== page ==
With the coronavirus marking the decline of the West and confirming the rise of China as a world power, Africa has everything to gain from reassessing its relations with European states, and with France in particular.
Ivorian king-makers and horse trading
The outcome of the first round of voting means that Gbagbo and Ouattara will have to make deals and fight hard to win over enough voters to take the second round on 28 November.
After more than 48 hours of fevered waiting, Ivorians are settled on a new target. They will choose their future president in a second round which will pit incumbent president Laurent Gbagbo, who came in first place with 38.3% of the vote, against former prime minister Alassane Dramane Ouattara, who scored 32.1%. With 25.2%, former head of state Henri Konan Bédié came in third and is now out of the race.
At the end of the first round, which was held on 31 October, Gbagbo profited from his relative majority in the Lagunes region (around 46%), where the three candidates battled for Abidjan’s votes. This allowed him to accumulate a reserve of about 250,000 votes over his principal adversary. While he does not have any bastions where he is untouchable, Gbagbo came in first place in 11 of 19 regions in the east, west and south. However, the north, controlled by the former rebel Forces Nouvelles, and where he took only about 10% of the vote, cost him most of his lead.
As for Ouattara, he recorded impressive scores in the northern parts of the country. He walked away with the four northern regions, with scores that went from 73.4% in Bafing to 93.4% in Denguélé. In Bandama, in the central region, where the ex-rebellion fief of Bouaké is located, he outpaced Bédié’s party and came out ahead with 49.9%. In four other regions, including Abidjan, he came in second place.
Bédié could not make up for his poor score in the region housing Abidjan, where he only scored 19%, and in the north, where he fared quite badly. Outside of the three regions where he took the leading position, he came in second place in eight others.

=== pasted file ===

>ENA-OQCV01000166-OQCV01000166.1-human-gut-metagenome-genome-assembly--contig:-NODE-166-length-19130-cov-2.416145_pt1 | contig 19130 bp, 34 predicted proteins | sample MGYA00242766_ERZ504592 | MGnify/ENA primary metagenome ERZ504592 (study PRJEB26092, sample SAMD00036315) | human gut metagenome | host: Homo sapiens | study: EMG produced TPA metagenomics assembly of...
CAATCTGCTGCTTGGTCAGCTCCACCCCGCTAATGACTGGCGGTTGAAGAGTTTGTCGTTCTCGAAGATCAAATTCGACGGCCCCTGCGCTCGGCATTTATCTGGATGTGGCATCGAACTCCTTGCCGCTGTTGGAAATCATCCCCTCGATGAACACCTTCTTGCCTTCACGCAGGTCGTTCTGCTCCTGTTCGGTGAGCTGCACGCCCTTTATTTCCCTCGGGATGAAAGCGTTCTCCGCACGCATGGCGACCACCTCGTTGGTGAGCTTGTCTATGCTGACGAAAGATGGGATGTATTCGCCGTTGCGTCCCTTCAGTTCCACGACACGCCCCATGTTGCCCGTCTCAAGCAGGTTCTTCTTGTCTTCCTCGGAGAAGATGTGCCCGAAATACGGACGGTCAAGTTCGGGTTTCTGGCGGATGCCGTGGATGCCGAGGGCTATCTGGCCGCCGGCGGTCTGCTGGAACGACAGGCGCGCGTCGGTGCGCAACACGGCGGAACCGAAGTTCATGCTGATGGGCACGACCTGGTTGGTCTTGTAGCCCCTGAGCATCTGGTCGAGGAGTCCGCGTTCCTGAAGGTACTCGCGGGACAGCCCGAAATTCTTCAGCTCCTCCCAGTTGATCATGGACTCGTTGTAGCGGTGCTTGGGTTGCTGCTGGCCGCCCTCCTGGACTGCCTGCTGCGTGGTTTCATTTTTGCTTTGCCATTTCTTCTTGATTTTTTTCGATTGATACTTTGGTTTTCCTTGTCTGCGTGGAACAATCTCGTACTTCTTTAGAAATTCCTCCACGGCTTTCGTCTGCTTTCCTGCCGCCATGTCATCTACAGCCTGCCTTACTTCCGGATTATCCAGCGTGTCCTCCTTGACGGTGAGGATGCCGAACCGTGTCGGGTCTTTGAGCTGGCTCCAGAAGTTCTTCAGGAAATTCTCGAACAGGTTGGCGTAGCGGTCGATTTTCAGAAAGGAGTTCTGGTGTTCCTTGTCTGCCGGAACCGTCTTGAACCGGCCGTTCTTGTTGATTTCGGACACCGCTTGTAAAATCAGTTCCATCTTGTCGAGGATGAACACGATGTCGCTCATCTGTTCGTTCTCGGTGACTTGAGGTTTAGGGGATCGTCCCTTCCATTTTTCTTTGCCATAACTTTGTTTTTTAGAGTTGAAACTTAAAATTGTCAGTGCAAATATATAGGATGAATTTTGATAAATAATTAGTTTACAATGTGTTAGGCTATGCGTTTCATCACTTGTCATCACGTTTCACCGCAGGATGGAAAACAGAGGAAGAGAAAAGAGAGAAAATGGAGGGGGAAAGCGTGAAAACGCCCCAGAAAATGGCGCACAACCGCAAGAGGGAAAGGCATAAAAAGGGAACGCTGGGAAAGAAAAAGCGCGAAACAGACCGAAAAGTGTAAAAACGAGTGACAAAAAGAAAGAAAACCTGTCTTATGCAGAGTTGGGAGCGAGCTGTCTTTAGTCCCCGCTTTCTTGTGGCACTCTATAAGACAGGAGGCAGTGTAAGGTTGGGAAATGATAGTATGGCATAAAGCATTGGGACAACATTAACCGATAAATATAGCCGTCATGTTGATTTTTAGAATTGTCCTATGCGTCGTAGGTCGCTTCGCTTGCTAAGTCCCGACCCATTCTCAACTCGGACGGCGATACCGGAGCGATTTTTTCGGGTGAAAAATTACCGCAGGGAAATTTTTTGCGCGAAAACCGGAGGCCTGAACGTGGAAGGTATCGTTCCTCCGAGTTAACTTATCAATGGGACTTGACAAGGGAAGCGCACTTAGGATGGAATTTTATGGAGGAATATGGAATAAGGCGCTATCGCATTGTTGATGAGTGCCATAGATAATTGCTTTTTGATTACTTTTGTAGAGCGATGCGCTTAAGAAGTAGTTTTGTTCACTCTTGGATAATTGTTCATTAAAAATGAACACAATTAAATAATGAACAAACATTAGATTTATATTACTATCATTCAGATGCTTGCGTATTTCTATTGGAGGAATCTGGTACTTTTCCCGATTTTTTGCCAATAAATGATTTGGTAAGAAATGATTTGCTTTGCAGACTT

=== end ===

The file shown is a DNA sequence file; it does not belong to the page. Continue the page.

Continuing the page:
Bédié’s supporters have been the most vocal in claiming that the vote was fraudulent. His campaign said that the management and behaviour of the Commission Electorale Indépendante was opaque at best. Bédié has said that he will pursue his claims through legal means and has asked for his supporters to remain calm. His camp announced on 5 November that it had filed an official complaint and the Constitutional Court has until 10 November to validate the results. The UN mission in the country and other electoral observers largely praised the management of the polls.
It is the voters for the leader of the Parti Démocratique de la Côte d’Ivoire (PDCI) who hold the outcome of the second round in their hands. In order to win, Gbagbo needs to take about half of their votes, and Ouattara, who formed a pre-election alliance with Bédié through the Rassemblement des Houphouétistes pour la Démocratie et la Paix, needs two-thirds of their votes.
Although Ouattara and Bédié have long agreed on their alliance, their divergent political ideologies will make it unlikely that Bédié’s supporters will feel comfortable voting for someone who represents the north. Under Bédié’s PDCI, the government mobilised the xenophobic idea of Ivoirité,which sought to exclude Ivorians with parents from foreign countries from participating in the political process. On those grounds, many of Bédié’s supporters would be more likely to vote for Gbagbo.
Who will succeed in seducing them in the second round, which is planned for 28 November? What
role will the abstention rate play? Let the betting begin.